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Preventable emergency hospital readmissions soar by 40% 


By Léa Legraien
Reporter
1 June 2018

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The number of patients readmitted to hospital with potentially preventable conditions has increased by more than 40%, the Nuffield Trust has found.

Between 2010/11 and 2016/17, there was a 41.3% increase – from 130,760 to 184,763 – in the number of people being urgently readmitted to hospital for conditions that could potentially have been avoided, according to the Nuffield Trust and the Health Foundation. 

Looking at a seven-year period, joint research programme Quality Watch analysed the number of patients readmitted within 30 days for conditions – including pneumonia, pressure sores and venous thromboemlism – that patients were not diagnosed with during their first admissions. 

Strain on elderly patients 

Nuffield Trust research analyst and study author Jessica Morris argued that the results are ‘potentially a warning sign that patients’ quality of care may have been compromised’.

She continued: ‘High numbers of emergency readmissions don’t simply signal hospitals sending patients home too quickly.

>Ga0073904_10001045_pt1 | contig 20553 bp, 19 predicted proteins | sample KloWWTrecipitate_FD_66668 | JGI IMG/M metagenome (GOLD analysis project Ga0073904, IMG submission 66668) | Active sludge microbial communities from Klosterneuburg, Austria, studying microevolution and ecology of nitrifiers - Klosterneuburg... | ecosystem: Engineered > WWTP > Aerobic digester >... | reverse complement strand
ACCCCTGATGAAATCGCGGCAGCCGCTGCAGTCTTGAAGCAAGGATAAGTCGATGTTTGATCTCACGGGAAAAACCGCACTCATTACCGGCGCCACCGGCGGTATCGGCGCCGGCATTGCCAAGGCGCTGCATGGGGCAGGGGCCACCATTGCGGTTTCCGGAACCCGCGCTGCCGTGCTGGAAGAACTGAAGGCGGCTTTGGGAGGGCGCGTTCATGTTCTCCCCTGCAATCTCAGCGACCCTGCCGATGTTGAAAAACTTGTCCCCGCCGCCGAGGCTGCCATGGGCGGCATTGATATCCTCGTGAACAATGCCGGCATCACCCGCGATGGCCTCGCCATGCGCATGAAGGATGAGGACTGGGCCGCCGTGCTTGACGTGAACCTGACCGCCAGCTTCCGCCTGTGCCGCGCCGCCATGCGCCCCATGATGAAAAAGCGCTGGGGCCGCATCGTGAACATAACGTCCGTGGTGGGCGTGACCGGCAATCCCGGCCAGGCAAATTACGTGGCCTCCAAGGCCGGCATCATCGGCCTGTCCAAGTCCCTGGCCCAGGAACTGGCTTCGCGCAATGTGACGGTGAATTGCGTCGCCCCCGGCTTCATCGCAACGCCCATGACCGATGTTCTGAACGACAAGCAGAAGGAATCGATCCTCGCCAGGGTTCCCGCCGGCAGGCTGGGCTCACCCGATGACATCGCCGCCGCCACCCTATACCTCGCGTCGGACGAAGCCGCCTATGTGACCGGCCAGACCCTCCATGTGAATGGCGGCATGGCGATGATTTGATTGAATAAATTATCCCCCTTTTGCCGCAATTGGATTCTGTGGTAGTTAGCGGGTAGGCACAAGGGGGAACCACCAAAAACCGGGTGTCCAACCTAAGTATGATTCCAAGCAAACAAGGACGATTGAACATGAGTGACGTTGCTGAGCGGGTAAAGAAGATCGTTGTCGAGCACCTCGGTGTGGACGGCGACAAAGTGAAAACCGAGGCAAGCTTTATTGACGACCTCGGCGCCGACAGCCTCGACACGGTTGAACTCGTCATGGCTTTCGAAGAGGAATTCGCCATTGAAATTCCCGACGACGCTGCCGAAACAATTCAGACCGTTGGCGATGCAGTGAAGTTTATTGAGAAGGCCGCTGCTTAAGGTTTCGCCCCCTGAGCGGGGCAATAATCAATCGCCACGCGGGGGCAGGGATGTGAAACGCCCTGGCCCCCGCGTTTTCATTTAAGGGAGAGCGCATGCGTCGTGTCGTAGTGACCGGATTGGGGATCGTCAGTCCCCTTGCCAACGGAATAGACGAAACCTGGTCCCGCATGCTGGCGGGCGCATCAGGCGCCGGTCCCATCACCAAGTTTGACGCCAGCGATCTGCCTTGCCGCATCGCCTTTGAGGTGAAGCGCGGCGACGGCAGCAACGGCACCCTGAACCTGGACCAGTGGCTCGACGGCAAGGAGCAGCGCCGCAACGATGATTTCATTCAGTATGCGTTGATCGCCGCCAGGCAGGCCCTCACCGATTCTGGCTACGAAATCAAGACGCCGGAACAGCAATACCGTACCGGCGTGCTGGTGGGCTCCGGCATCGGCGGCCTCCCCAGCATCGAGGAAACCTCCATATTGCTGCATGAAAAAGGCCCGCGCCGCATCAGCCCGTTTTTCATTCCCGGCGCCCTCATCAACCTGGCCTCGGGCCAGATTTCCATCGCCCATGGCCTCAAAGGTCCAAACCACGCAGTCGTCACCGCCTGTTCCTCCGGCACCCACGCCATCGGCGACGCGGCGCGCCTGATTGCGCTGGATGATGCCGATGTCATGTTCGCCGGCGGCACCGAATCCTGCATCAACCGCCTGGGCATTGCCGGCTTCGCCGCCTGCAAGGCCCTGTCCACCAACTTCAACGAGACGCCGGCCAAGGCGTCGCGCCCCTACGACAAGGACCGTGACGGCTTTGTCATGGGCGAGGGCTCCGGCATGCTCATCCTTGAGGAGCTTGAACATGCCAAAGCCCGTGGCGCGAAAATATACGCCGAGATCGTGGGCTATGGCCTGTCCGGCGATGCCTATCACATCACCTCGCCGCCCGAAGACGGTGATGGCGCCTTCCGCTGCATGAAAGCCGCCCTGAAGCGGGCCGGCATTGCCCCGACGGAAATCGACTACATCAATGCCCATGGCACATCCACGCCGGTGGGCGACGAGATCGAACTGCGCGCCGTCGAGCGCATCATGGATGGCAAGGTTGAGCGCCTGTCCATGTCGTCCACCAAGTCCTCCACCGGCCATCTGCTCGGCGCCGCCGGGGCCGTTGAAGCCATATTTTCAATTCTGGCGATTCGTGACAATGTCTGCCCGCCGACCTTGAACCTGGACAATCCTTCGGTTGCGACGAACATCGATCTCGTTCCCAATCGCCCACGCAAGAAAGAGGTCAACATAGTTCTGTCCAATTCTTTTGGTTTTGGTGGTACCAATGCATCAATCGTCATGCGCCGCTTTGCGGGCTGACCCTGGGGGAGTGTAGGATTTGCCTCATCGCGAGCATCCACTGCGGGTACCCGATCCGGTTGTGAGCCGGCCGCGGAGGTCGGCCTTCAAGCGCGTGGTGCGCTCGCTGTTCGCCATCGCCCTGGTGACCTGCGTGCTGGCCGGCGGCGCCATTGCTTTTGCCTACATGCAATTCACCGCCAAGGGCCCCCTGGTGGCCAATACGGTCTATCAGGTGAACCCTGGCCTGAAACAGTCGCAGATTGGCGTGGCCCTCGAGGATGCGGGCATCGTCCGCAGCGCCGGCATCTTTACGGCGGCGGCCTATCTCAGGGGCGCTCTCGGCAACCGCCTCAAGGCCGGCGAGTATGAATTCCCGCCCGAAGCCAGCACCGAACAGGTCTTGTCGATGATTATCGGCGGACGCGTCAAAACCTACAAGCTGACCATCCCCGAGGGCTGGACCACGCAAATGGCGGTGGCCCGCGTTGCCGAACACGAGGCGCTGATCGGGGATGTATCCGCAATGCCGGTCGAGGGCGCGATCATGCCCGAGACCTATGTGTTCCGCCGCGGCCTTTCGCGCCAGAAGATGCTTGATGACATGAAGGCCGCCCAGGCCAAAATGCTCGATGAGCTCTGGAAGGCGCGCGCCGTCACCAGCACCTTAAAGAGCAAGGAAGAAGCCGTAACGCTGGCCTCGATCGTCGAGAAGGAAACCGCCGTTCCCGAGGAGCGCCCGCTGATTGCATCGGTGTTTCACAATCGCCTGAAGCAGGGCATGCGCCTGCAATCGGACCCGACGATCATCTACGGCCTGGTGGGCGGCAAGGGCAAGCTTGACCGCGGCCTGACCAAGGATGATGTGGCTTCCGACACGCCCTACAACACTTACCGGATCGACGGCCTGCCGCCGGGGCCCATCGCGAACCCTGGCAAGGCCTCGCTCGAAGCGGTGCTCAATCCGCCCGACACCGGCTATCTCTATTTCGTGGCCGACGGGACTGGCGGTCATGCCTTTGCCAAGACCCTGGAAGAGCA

‘Some emergency readmissions may result from potentially avoidable adverse events, but others may be due to unrelated or unforeseen causes of admission.

Ms Morris said that one of the possible causes might be the rise in the number of older people with multiple and complex illnesses.

‘Disturbing’

Commenting on the report, Society for Acute Medicine president Dr Nick Scriven said ‘some of the figures are disturbing and could be indicative of hard-pressed staff not able to deliver the care they would like to give – this relates in particular to the pressure sore data.

He added: ‘Sometimes we have to acknowledge that we need to keep patients in hospitals longer than we would hope to give them a chance to recuperate enough not to need a readmission.

‘This is where community care should be picking up the load and we would ideally rethink the now almost total lack of community beds.

‘Each readmission is a tragedy for the individual concerned in that it further puts them at risk of declining health in a downward spiral and, in my view, is often a consequence of units and individuals being totally overstretched by demands on them.’

In February, the British Medical Association reported that overnight hospitals bed in England had decreased by a fifth in ten years.

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